Unlocking the entrepreneurialism in black and minority ethnic communities is a key success factor in social and economic regeneration, particularly when many ethnic minority groups suffer substantial ethnic penalties within the labour market. Pakistani, Bangladeshi, Black Caribbean and Black African men and women in particular suffer from much higher unemployment rates, earnings and occupational attainment, even in second generations. They therefore represent a real source of economic potential through enterprise development. However, disadvantaged people from black and minority ethnic backgrounds are not easily engaged by typical mainstream business support practices.
One of our newer Outsets is in Bristol, where the ethnic minority population in Bristol is continuing to grow and currently stands at 11.9% of the population. One of the fastest growing communities in the city is the Somali community, which has established more than 200 businesses employing around 700 people in the last five years.
The city is also home to lots of businesses owned and run by the more established migrant communities, such as those from the Asian Sub-continent and of African Caribbean background, but also from the new communities including: Sudanese, Polish, Kurdish, Ethiopians and Iranians. Most of the later businesses fall in the categories of either sole traders or micro enterprises, and approximately 60 different languages are spoken within the city.
In order to reach and engage effectively with these groups it is, however, important to recognise and understand the barriers and how to work around them. Understanding cultural and religious mores is important, and not making the assumption that all persons from a particular country or origin do not always have the same or identical cultural backgrounds or beliefs. Not all Arabs are Muslims, and not all Ras Tafari have dreadlocks. Language is still a particular difficulty, especially among women who have had less access to education, In some circumstances, it may not be the custom for a man to be in the same room as a woman who is not related to him, or to shake hands with a woman.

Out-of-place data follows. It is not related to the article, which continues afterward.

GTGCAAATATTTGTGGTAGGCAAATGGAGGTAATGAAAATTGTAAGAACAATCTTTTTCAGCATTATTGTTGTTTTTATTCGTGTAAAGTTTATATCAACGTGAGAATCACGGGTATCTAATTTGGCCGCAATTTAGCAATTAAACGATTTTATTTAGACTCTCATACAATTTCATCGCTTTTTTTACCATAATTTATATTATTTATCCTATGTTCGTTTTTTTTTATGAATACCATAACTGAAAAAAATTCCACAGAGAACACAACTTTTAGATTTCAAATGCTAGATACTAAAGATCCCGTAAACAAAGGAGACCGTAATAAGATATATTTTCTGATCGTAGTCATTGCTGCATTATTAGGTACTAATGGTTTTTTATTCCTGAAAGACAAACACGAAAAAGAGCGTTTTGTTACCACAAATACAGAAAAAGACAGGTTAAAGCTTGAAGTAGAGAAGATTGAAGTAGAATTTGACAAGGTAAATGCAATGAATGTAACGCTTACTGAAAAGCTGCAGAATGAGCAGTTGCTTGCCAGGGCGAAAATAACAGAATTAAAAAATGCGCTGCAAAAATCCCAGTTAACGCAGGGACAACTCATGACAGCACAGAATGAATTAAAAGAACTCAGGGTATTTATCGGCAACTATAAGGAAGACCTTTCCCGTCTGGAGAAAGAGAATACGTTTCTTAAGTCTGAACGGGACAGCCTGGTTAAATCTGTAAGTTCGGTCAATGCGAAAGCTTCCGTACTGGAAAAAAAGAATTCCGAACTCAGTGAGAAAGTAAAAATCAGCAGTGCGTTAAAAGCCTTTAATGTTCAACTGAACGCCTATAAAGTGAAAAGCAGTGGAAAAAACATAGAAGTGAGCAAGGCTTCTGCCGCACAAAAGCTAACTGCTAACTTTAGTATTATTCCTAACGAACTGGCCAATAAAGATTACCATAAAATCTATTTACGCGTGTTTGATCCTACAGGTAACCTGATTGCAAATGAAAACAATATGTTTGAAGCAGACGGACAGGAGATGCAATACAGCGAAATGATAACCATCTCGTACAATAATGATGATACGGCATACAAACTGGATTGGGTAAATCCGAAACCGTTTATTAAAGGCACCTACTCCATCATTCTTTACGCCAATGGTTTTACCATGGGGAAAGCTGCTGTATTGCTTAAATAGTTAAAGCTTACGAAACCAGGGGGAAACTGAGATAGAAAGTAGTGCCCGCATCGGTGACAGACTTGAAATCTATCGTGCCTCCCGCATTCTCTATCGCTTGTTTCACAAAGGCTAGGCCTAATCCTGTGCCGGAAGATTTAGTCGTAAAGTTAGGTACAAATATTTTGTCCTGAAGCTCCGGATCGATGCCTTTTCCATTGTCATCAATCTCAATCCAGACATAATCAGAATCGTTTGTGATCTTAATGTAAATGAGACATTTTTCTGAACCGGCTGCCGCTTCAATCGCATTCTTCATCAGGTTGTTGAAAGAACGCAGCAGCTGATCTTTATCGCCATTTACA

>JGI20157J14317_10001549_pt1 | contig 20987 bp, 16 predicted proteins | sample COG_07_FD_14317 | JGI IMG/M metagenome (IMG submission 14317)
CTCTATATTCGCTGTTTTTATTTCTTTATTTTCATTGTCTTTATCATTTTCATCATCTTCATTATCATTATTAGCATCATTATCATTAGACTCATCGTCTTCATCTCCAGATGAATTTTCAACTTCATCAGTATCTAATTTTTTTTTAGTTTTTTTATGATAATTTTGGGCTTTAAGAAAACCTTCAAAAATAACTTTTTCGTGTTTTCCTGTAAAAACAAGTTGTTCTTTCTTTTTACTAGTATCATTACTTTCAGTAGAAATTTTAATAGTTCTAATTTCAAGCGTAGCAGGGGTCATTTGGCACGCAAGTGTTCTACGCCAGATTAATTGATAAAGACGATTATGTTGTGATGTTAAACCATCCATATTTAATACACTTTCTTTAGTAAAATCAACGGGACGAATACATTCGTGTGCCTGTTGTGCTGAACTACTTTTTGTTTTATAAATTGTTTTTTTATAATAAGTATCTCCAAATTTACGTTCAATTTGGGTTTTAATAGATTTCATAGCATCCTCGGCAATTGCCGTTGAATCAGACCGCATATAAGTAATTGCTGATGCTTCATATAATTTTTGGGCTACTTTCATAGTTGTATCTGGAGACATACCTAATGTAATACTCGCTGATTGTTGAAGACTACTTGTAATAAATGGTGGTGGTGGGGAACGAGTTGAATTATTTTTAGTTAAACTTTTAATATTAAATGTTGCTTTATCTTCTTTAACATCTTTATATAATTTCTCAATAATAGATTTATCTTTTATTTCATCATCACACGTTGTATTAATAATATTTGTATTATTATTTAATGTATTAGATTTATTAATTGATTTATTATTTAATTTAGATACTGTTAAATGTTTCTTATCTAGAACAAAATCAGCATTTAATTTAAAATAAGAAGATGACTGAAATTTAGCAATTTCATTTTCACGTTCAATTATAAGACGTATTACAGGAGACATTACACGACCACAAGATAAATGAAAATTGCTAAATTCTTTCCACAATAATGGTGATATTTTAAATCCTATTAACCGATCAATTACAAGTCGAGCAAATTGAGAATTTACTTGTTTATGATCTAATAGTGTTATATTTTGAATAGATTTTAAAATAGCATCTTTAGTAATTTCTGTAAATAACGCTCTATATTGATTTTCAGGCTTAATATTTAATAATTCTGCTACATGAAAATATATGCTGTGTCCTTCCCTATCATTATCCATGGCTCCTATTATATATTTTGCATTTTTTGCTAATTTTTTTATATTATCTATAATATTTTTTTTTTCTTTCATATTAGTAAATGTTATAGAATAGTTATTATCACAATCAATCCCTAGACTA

Cultural differences in body language can also contribute to misunderstanding. For example, lack of eye contact should not be taken to mean disrespect, in some cases it is the opposite, and similarly, a raised voice is not necessarily a sign of aggression or loss of control. For some BME clients, the refugee experience is limiting in itself, and affects the way and how quickly clients can progress. Some cultures are predominantly oral, making the written word a far less effective means of engagement, and many BME cultures also have influential individuals who can validate ‘outsiders’ and provide a gateway into the community.
For example, in Bristol, as part of our partnership working, we have developed strong relationships with the chair of the Anglo-Iranian Society, the management committee of the Bristol Somali Forum and the chair of the Zimbabwean Association. Once trust, respect and understanding were established, all of these intermediaries have been very proactive in fostering Outset’s engagement with their respective communities.
Having people who focus on the individual’s needs, and possessing the right mix of skills, cultural and religious awareness is vital, as is delivering locally within these discrete areas and segments of the population – it is highly unlikely that such clients will come to training sessions in unfamiliar territory. We have been proactive to respond to the needs of our clients and worked hard to accommodate their different needs, availability and ways of working, particularly through delivering learning as evening courses.
Outset Bristol’s Programme Director, Andy Dean, is particularly pleased with engagement levels in the city’s deprived areas: “More than 38% of the people enrolled on the Outset Bristol programme come from black and minority ethnic backgrounds. Our feedback from clients and intermediaries, such as Rosa Ross, Chair of the Anglo-Iranian Society, is really positive, saying that it is very informative, highly practical, understands their needs, and is a strong booster for building up confidence, one of the key enterprise barriers.”
Representatives from the Outset Bristol programme have been interviewed on Bristol’s community radio station BCfm and the urban radio station Ujima Radio, which particularly targets the African and Caribbean communities in St Paul’s and Easton. This sits alongside airtime on more ‘traditional’ media platforms such as the BBC Bristol ‘Breakfast Show’.